Norma Watkins

This year Norma was elected to Who’s Who. She is an ac

Home Ec Department Gives Fashion Show

Fundamentals of Clothing. Applied Dress Design, and Tailoring classes presented a fashion show at Vaniman Hall Wednesday. May 6. The food’s class served tea.

Those who served the tea were Roberta Varner, Elizabeth Pittman, Ellen Strycker, V e n e t a Howell, and Karen Yoder.

Fundamentals of Clothing class included Donna Coe. Avis Pro-chaska, Bonnie Hodgden, Carol Duncan, Carol Cheek, and Norma Hintz. Applied Dress Design class included Ellen Williams, Helen Williams, Lila Cook, Zo-Ann Ewing, and JoAnn Negley.

Tailoring class inluded the girls from the Applied Dress Design class and Arlene Rolfs.

tive member of M.C.A., Pep Club, A Cappella Choir, Ladies Trio, Orchestra, and the Music Educators National Conference.

She is a member of student court and has held various offices during her four years of college.

Her repertoire for Sunday will include "Sounds.” by Klemm; "Care Selve", Handel; "Tomorrow", Strauss; “Alone in the Fields". Brahms:    "Monotone",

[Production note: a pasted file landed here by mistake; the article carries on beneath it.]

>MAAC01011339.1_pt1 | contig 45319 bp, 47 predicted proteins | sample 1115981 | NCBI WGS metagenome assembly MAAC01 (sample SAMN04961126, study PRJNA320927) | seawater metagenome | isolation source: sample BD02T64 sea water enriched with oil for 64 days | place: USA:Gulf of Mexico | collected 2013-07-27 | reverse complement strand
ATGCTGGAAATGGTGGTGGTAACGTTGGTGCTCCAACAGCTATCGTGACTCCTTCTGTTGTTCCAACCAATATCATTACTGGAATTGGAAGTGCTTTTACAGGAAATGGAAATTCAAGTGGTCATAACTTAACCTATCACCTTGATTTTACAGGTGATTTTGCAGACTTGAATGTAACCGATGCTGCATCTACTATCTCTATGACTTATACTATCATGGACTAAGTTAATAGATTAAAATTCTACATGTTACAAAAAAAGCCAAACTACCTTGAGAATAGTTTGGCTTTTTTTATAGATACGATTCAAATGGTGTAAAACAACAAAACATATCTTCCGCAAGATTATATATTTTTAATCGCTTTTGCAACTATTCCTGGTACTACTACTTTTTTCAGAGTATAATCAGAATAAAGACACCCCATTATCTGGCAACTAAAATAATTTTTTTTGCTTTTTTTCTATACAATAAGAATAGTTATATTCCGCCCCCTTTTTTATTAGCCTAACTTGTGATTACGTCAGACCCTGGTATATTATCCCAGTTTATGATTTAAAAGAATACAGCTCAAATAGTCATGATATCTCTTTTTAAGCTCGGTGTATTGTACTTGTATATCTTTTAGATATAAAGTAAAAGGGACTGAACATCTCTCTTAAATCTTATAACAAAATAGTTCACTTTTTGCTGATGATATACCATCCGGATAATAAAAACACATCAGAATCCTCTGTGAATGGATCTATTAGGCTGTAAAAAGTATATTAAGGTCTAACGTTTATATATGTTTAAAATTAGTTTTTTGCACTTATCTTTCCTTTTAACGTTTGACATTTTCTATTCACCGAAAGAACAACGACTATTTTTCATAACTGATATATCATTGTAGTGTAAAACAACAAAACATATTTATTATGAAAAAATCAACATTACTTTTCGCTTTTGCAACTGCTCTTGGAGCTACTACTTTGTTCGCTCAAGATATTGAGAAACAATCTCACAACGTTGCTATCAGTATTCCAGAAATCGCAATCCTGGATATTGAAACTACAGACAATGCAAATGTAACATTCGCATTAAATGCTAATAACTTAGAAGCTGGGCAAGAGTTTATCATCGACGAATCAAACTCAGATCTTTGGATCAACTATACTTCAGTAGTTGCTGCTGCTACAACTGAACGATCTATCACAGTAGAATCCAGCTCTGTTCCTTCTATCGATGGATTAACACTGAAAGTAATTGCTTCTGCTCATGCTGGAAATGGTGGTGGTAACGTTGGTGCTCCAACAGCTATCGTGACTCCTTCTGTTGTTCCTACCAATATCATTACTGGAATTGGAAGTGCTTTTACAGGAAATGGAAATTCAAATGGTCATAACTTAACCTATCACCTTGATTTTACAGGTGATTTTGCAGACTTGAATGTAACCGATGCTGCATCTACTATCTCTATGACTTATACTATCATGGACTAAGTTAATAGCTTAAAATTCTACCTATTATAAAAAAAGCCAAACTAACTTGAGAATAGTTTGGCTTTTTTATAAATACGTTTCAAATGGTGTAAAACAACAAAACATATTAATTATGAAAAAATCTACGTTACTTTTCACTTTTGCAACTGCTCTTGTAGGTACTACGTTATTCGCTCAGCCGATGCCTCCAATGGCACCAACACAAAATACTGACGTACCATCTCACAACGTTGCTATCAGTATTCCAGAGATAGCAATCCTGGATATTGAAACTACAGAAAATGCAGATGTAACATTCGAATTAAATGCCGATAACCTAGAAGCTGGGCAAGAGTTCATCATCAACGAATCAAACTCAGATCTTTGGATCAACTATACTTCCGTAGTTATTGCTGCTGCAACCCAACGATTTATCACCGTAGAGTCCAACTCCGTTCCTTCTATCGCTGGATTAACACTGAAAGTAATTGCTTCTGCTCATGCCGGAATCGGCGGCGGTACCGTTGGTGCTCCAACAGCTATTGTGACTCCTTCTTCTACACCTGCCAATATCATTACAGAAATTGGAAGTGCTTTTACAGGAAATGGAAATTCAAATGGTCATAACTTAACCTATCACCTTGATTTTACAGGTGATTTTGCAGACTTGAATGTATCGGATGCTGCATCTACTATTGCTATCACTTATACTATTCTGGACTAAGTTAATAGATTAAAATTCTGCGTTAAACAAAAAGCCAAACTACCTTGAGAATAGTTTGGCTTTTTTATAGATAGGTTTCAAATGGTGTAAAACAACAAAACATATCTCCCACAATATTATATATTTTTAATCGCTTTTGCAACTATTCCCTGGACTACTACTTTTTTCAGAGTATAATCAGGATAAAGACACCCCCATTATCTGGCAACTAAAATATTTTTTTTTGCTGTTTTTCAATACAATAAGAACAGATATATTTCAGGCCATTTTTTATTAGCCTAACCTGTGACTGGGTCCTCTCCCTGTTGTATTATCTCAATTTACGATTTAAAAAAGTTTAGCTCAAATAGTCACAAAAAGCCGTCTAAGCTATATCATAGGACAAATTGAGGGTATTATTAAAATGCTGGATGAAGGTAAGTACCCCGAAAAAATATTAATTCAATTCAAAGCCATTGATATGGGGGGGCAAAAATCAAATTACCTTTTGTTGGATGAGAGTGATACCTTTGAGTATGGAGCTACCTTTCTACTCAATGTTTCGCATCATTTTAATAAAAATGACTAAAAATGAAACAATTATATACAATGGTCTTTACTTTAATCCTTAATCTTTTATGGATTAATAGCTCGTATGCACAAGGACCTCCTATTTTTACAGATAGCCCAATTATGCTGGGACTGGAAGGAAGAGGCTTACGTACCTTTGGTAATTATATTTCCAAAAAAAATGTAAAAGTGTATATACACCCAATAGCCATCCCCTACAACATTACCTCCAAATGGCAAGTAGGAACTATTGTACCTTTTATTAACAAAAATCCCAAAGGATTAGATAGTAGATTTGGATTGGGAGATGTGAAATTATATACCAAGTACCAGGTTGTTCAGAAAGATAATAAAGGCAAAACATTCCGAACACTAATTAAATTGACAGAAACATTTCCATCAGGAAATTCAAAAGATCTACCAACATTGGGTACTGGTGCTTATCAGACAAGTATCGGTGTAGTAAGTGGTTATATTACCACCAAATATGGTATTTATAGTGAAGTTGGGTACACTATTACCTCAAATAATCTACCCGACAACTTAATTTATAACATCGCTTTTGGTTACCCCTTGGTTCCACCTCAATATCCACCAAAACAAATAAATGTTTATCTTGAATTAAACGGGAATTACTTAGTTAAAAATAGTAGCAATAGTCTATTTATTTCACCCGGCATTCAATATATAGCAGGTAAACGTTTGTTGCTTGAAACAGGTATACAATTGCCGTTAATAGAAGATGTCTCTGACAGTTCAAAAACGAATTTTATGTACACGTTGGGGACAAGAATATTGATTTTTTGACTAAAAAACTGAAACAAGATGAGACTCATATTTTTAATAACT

Cornelius: "The Wanderer”, Schubert.

"There's Weeping in My Heart". Debussy; "Remembrance". Godard; "If Thou Shouldst Tell Me,” Chaminade; "Romance," Debussy; "Open Thy Blue Eyes,” Massenet.

Her last group will be "I Heard You Singing," "Green River", "O Lovely Night," "Sure on This Shining Night,” and "The Time for Making Songs Has Come."

Next year, Norma will be teaching vocal music at Quinter.

"Facing the Spiritual Fall-Out” will be the title of the 1959 commencement address given by The Rev. Dr. George Ogden Kirk, minister of the Plymouth Congregational Church. Wichita.

Wichita Pastor

Dr. Kirk has served in Wichita for five years. Before coming to Wichita, he was pastor of the First Congregational Church in Chicago. He is a native of New Jersey and was educated at New York University and Drew Theological Seminary.

He served two ten-year pastorates in Montclair and Passaic. New Jersey, respectively and then was called to be one of the national secretaries of the Missions Council of the Congregational - Christian Churches.

Public Relations Man

Dr. Kirk was Director of Public Relations of the Chicago Theological Seminary of the University of Chicago prior to his pastorate at First Church in Chicago.

Active in civic and municipal affairs in Wichita, he is a member of the Board of Directors of the United Fund; the Salvation Army; Kiwanis Club: and is a past president of the Wichita Ministerial Association.

Urban Agency